The possibility of the revival of the information ministry has sparked controversy. In the New Order period, this ministry served as the government's tool in disseminating its programs and persuading the people to implement or actively participate in the programs.
Based on presidential decrees outlining its functions, the ministry spearheaded various campaigns to expedite the implementation of various government programs like family planning, public health, agricultural campaigns, etc.
To maintain its power, the New Order regime tightened its control over activities in all sectors, including the mass media. Newspapers such as Sinar Harapan and Prioritas, and periodicals like Monitor, Tempo and Detik were banned.
Undeniably, the presence of the ministry was required in the past, when radios and televisions were still rare in rural areas and when newspapers had not entered villages, home to a large portion of the population.
However, today radios are found everywhere, even in remote areas. Televisions and newspapers have entered villages as the number of illiterates has been decreasing. Thus people in rural areas can easily get the latest information, including information on the government's development programs.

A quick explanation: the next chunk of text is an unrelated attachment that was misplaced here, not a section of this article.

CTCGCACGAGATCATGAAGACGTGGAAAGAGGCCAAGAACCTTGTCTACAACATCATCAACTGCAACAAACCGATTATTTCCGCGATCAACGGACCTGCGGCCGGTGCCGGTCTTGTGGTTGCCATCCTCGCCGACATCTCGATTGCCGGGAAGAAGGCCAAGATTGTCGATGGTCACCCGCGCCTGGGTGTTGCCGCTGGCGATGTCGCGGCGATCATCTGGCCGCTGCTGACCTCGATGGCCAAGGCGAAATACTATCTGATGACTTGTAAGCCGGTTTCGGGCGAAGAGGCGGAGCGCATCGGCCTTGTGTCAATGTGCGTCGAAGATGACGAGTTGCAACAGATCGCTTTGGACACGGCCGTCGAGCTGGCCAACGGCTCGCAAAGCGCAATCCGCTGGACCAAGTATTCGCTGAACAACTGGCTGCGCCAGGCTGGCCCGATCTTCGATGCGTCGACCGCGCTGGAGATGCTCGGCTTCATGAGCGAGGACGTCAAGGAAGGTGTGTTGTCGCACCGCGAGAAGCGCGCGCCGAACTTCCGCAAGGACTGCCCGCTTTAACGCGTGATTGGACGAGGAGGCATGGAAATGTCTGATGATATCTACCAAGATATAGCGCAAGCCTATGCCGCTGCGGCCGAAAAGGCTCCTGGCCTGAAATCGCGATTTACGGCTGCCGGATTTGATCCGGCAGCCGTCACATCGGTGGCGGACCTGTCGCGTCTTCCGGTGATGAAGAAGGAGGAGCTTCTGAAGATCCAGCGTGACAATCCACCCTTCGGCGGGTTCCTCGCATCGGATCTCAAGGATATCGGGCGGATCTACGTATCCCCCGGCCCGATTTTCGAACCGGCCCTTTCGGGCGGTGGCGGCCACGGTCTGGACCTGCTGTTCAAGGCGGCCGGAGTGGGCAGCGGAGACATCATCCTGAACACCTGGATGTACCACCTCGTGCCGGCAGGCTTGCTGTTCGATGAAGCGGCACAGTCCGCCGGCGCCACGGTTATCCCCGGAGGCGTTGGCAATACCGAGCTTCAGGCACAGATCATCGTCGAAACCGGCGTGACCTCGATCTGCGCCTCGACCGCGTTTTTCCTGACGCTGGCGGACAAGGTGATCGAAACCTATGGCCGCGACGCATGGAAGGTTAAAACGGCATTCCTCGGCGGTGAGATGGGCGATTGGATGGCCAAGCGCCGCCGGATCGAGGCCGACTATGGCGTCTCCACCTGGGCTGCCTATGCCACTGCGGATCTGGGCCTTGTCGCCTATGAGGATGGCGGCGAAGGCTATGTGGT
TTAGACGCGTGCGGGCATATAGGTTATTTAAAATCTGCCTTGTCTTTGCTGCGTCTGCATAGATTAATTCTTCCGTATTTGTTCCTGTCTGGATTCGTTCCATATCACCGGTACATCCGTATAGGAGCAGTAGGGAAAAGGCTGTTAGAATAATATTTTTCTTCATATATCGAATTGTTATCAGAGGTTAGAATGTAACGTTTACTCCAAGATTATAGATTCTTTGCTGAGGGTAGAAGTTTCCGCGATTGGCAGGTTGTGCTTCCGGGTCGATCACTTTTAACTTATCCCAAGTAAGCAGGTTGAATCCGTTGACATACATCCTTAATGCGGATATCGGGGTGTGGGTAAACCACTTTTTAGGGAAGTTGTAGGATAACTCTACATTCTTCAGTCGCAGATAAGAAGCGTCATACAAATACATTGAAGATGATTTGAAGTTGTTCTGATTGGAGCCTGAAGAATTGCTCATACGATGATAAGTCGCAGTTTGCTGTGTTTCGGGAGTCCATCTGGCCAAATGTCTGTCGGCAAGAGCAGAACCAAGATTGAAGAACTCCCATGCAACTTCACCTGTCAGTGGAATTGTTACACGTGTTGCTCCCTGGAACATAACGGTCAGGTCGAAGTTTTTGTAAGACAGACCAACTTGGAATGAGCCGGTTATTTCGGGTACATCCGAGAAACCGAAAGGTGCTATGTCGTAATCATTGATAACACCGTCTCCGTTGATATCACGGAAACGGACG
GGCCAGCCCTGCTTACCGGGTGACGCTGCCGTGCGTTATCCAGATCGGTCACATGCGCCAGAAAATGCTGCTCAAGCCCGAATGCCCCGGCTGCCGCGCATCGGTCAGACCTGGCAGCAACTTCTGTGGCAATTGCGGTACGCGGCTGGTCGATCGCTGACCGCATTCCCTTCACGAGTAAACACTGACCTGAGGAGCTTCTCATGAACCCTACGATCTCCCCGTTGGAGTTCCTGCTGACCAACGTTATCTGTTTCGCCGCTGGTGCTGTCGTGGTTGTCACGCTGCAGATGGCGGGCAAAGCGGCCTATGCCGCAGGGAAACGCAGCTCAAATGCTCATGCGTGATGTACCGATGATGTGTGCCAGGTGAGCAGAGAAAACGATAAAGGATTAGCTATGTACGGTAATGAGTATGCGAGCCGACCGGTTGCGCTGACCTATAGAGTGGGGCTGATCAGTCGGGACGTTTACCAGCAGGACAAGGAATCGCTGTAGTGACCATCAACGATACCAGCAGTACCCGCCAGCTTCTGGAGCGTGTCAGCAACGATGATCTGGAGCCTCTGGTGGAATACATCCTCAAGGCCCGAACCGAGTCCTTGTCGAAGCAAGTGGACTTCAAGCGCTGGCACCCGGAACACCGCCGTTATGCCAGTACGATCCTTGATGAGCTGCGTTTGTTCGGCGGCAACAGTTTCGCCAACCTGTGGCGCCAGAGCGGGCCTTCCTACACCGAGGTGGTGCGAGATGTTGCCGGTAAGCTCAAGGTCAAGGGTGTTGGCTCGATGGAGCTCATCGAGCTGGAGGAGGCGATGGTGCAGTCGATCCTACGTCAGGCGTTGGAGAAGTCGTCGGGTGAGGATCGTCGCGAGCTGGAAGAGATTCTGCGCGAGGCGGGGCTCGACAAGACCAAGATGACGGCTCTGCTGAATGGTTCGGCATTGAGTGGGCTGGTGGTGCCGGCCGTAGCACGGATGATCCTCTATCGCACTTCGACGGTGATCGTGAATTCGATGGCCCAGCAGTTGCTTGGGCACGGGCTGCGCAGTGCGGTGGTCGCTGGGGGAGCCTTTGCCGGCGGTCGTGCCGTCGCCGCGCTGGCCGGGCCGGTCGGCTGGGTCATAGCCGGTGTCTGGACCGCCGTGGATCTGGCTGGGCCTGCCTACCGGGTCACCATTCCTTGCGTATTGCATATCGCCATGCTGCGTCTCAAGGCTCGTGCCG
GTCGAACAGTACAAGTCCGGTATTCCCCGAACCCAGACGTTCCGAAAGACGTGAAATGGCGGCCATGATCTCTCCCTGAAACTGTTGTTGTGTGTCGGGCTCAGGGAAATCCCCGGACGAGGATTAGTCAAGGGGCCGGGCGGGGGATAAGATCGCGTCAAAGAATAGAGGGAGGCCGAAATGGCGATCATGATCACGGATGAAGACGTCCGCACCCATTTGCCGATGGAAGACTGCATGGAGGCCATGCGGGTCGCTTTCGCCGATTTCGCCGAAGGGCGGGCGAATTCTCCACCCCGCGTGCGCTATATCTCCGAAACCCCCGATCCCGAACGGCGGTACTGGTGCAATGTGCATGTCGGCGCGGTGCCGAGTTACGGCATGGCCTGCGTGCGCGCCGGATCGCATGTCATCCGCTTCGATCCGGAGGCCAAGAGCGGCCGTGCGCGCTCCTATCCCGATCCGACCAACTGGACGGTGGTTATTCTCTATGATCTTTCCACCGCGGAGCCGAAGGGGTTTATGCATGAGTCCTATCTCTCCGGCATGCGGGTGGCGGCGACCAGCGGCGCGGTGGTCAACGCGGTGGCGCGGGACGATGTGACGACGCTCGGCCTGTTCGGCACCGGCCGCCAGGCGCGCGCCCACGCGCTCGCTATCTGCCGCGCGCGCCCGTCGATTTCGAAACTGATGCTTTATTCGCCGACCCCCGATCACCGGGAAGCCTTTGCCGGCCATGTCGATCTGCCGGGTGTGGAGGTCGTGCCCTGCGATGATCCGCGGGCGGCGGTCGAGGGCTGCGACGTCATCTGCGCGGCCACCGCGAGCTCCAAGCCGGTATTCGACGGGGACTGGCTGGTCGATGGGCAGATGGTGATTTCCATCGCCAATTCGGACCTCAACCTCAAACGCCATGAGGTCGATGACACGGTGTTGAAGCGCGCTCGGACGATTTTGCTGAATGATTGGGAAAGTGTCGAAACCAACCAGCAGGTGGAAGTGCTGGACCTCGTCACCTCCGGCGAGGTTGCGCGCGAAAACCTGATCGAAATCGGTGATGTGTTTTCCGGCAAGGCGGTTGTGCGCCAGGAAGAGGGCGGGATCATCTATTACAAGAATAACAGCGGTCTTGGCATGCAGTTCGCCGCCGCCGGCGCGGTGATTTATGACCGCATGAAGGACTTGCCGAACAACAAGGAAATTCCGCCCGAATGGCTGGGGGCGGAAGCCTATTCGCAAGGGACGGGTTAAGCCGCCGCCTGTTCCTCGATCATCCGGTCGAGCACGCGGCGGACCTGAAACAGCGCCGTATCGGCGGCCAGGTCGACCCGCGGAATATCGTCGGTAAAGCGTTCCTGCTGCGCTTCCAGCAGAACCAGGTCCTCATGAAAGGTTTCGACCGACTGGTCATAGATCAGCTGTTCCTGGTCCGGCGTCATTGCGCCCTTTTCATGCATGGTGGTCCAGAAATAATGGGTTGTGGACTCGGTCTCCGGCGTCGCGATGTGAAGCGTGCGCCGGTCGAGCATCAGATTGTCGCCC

Media operators now demand press freedom and the mass media has taken over part of the tasks of the information ministry. However, they only give one-way information, whereas the people, especially those in rural areas, need dialogs. Thus, officials who can cater to such needs are needed.
If the plan to reestablish the ministry is canceled to save funds, the government should appoint institutions or officials to serve rural communities by holding dialogs and giving information on government programs. The task can be entrusted to relevant ministers, high-ranking officials, heads of districts or subdistricts, or even village heads.